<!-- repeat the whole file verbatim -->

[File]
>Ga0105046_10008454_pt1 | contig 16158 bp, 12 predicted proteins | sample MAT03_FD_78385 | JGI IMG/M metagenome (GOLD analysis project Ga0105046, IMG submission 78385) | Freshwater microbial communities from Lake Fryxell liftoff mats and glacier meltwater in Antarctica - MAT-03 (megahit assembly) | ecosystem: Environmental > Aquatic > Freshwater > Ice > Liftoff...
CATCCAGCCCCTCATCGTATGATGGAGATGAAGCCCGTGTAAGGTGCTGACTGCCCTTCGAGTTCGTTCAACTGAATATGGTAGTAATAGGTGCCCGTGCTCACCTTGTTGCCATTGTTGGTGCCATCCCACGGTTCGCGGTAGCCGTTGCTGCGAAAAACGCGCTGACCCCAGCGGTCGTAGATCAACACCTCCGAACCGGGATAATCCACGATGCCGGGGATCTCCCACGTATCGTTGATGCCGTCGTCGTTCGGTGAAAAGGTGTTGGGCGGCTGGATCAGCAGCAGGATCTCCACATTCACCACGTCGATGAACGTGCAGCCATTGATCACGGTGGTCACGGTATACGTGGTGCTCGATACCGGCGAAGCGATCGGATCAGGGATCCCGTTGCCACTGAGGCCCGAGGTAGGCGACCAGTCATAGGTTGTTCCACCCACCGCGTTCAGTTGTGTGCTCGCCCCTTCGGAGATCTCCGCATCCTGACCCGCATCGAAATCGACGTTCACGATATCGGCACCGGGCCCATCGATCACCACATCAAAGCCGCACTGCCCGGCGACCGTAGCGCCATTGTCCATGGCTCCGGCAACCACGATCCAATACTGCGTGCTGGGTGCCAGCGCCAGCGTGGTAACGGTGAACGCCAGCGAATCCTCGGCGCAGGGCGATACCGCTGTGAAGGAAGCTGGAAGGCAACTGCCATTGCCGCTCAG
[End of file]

>Ga0105046_10008454_pt1 | contig 16158 bp, 12 predicted proteins | sample MAT03_FD_78385 | JGI IMG/M metagenome (GOLD analysis project Ga0105046, IMG submission 78385) | Freshwater microbial communities from Lake Fryxell liftoff mats and glacier meltwater in Antarctica - MAT-03 (megahit assembly) | ecosystem: Environmental > Aquatic > Freshwater > Ice > Liftoff...
CATCCAGCCCCTCATCGTATGATGGAGATGAAGCCCGTGTAAGGTGCTGACTGCCCTTCGAGTTCGTTCAACTGAATATGGTAGTAATAGGTGCCCGTGCTCACCTTGTTGCCATTGTTGGTGCCATCCCACGGTTCGCGGTAGCCGTTGCTGCGAAAAACGCGCTGACCCCAGCGGTCGTAGATCAACACCTCCGAACCGGGATAATCCACGATGCCGGGGATCTCCCACGTATCGTTGATGCCGTCGTCGTTCGGTGAAAAGGTGTTGGGCGGCTGGATCAGCAGCAGGATCTCCACATTCACCACGTCGATGAACGTGCAGCCATTGATCACGGTGGTCACGGTATACGTGGTGCTCGATACCGGCGAAGCGATCGGATCAGGGATCCCGTTGCCACTGAGGCCCGAGGTAGGCGACCAGTCATAGGTTGTTCCACCCACCGCGTTCAGTTGTGTGCTCGCCCCTTCGGAGATCTCCGCATCCTGACCCGCATCGAAATCGACGTTCACGATATCGGCACCGGGCCCATCGATCACCACATCAAAGCCGCACTGCCCGGCGACCGTAGCGCCATTGTCCATGGCTCCGGCAACCACGATCCAATACTGCGTGCTGGGTGCCAGCGCCAGCGTGGTAACGGTGAACGCCAGCGAATCCTCGGCGCAGGGCGATACCGCTGTGAAGGAAGCTGGAAGGCAACTGCCATTGCCGCTCAG